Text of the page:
I poked along to Houston, and can happily say I improved my MPG hauling the trailer. We made one pit stop, and arrived in good time, with about another mile per gallon efficiency. Arrived at the showgrounds to discover they never received my entry form - though I do remember faxing it. It was one of the few times I faxed something at work and it went on the first try. Lesson learned is to make sure they respond if they've received the paperwork.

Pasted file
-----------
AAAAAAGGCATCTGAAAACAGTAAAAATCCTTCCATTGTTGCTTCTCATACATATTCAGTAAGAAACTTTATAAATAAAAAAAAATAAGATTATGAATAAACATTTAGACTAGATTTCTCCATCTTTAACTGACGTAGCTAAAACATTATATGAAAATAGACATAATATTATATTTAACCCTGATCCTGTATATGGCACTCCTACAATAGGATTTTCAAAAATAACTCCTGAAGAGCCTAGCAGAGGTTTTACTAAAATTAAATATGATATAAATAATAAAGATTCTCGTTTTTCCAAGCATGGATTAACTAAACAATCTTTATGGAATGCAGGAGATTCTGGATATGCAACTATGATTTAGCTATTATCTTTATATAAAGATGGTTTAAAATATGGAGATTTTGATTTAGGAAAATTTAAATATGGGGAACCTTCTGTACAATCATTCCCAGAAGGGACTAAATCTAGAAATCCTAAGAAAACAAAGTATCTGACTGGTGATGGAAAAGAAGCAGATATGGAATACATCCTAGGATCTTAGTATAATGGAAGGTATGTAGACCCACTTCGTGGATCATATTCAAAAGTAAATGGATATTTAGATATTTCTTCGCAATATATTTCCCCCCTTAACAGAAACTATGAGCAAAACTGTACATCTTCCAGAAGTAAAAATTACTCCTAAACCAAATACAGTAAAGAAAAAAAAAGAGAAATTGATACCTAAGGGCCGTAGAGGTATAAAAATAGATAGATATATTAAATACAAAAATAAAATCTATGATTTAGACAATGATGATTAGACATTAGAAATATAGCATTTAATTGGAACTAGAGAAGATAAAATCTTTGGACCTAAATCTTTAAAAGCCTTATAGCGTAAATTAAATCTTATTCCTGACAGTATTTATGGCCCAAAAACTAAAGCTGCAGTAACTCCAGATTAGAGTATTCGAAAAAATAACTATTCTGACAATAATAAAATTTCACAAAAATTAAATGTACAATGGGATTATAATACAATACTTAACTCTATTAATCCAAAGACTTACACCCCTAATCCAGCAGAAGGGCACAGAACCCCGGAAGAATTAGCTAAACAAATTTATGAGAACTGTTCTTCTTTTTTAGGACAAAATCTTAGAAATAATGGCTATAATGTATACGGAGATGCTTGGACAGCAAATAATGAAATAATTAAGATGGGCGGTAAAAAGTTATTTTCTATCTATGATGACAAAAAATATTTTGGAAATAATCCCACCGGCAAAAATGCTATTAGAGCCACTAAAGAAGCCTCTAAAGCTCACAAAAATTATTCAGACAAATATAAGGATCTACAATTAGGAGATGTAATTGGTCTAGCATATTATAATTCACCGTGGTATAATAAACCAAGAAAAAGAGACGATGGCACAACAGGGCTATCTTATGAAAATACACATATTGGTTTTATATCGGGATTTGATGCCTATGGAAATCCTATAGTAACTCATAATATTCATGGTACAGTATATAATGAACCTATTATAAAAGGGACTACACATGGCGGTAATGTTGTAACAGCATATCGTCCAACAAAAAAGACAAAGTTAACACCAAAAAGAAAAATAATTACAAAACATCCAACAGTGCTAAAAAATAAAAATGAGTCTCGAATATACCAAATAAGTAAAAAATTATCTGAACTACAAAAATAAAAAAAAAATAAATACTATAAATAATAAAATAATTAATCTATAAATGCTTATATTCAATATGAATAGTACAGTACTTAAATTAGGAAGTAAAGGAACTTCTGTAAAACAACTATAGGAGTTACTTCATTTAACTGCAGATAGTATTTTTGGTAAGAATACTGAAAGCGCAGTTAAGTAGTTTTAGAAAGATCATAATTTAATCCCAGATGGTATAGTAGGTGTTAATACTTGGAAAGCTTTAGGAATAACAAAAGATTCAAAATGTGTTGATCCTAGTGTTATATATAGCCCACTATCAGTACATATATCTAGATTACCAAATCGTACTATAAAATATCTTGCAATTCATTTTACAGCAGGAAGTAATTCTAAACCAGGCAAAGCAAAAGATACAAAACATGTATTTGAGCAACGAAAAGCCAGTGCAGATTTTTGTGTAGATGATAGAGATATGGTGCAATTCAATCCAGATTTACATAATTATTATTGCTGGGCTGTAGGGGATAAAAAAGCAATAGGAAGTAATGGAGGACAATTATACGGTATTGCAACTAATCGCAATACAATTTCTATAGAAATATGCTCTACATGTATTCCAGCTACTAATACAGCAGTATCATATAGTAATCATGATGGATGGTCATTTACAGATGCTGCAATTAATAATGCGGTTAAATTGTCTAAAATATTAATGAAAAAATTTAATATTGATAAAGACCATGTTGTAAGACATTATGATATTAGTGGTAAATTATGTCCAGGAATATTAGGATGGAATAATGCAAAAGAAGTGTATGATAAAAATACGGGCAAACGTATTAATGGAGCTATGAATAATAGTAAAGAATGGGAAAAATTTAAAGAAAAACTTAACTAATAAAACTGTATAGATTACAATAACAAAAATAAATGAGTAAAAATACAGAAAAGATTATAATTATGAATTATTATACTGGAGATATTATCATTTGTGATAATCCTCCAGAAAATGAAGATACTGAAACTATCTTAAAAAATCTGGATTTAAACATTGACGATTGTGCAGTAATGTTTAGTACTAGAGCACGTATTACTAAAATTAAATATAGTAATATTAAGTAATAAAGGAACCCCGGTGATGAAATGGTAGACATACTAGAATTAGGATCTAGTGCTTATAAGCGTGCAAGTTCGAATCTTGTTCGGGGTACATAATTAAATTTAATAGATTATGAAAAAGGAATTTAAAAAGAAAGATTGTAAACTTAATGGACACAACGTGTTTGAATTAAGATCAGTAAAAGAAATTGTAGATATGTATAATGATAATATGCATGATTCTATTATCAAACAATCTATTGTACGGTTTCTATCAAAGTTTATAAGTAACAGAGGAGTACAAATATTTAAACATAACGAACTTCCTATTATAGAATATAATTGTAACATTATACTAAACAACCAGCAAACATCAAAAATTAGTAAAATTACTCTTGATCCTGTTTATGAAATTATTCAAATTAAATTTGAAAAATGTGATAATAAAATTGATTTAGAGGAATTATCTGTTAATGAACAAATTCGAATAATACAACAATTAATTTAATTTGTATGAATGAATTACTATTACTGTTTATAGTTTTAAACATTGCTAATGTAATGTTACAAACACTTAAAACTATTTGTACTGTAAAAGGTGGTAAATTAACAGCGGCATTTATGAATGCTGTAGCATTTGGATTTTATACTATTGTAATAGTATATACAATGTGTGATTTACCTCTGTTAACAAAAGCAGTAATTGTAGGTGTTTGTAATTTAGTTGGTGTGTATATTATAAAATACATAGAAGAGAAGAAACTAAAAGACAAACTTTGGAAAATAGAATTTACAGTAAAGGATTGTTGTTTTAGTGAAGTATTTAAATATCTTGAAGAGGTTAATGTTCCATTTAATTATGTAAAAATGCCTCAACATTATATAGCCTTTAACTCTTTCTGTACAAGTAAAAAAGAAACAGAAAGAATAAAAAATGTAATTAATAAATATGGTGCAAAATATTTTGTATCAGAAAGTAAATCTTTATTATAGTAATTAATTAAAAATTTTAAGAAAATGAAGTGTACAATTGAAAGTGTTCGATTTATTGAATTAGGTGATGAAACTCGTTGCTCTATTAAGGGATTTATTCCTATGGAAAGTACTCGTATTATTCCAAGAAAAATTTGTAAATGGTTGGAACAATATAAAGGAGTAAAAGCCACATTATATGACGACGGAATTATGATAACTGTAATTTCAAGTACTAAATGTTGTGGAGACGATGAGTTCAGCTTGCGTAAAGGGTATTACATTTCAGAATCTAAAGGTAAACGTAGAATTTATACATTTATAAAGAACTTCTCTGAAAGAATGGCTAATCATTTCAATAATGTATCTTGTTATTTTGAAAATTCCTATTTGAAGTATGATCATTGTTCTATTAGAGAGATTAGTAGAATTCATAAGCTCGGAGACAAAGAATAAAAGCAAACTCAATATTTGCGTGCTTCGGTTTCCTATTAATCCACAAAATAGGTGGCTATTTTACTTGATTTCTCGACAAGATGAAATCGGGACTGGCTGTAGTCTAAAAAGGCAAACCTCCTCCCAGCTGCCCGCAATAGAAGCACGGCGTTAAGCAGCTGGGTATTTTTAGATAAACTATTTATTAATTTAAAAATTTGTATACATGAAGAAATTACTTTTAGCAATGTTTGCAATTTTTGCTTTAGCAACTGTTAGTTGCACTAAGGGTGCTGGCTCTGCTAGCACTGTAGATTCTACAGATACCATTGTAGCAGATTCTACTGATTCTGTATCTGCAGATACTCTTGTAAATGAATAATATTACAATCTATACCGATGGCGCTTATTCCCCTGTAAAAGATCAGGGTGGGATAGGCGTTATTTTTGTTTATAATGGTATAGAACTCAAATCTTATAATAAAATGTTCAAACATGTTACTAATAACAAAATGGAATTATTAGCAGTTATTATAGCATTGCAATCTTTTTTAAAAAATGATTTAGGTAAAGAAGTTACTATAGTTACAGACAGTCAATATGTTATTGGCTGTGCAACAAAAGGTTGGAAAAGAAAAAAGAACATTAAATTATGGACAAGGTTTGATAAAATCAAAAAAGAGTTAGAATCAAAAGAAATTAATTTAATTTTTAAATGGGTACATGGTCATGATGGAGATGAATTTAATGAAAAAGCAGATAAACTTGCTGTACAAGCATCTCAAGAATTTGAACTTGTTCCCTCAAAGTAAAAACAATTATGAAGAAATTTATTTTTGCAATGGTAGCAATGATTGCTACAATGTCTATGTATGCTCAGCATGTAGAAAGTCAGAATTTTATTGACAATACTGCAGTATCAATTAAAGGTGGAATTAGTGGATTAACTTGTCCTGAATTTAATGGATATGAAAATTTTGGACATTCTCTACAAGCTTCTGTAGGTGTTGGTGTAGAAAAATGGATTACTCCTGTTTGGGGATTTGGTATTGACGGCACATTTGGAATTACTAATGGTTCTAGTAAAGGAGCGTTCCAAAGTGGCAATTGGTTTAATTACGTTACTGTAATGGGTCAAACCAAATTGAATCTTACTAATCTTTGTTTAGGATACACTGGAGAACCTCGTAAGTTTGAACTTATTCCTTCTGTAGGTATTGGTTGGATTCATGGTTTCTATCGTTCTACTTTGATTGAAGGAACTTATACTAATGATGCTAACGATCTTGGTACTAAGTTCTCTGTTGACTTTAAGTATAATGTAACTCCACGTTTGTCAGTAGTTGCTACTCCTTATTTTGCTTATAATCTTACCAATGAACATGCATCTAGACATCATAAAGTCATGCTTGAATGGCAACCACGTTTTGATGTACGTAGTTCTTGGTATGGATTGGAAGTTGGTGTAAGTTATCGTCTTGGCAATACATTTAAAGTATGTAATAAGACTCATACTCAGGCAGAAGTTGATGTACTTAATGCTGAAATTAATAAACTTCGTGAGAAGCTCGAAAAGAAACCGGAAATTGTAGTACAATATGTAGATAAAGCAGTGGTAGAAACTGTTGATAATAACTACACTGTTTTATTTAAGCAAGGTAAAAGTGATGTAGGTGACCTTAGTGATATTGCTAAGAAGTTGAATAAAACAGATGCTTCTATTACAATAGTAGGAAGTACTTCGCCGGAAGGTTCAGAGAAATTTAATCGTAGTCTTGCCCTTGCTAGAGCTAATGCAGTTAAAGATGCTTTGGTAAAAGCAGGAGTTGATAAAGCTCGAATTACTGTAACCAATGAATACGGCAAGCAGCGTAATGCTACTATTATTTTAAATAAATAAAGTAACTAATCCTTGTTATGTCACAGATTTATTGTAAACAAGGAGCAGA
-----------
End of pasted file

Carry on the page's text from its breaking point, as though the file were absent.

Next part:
Settled in Romeo's stall, and headed for the arenas. Second surprise - Competition moved to outdoor arena. Romeo hadn't been in either outdoor arenas, and I wasn't real eager to head that way. We warmed up in the large indoor arena, and he was a pro. Steady, a little distracted, but certainly not like the first time up there. Moved to the outdoor arena to try a few fences. I found three that were about at the right height, all on the outside. On the flat, he had real attention span problems - not focused on the rail, or inside the arena. At one point, I was doing about all I could with the aids to get his attention. It finally got to him, when he finally looked inside the arena, he spooked at the mounting block and shot about 4 foot to the left. I stayed on, but probably provided quite the show for the spectators trying to regain control. Only lost one stirrup, and when I retrieved it, we went right back to work, me scolding him with a lot of inside leg. He quickly got over the spooking nonsense, realizing I think that it wasn't going to get him anywhere but in trouble again.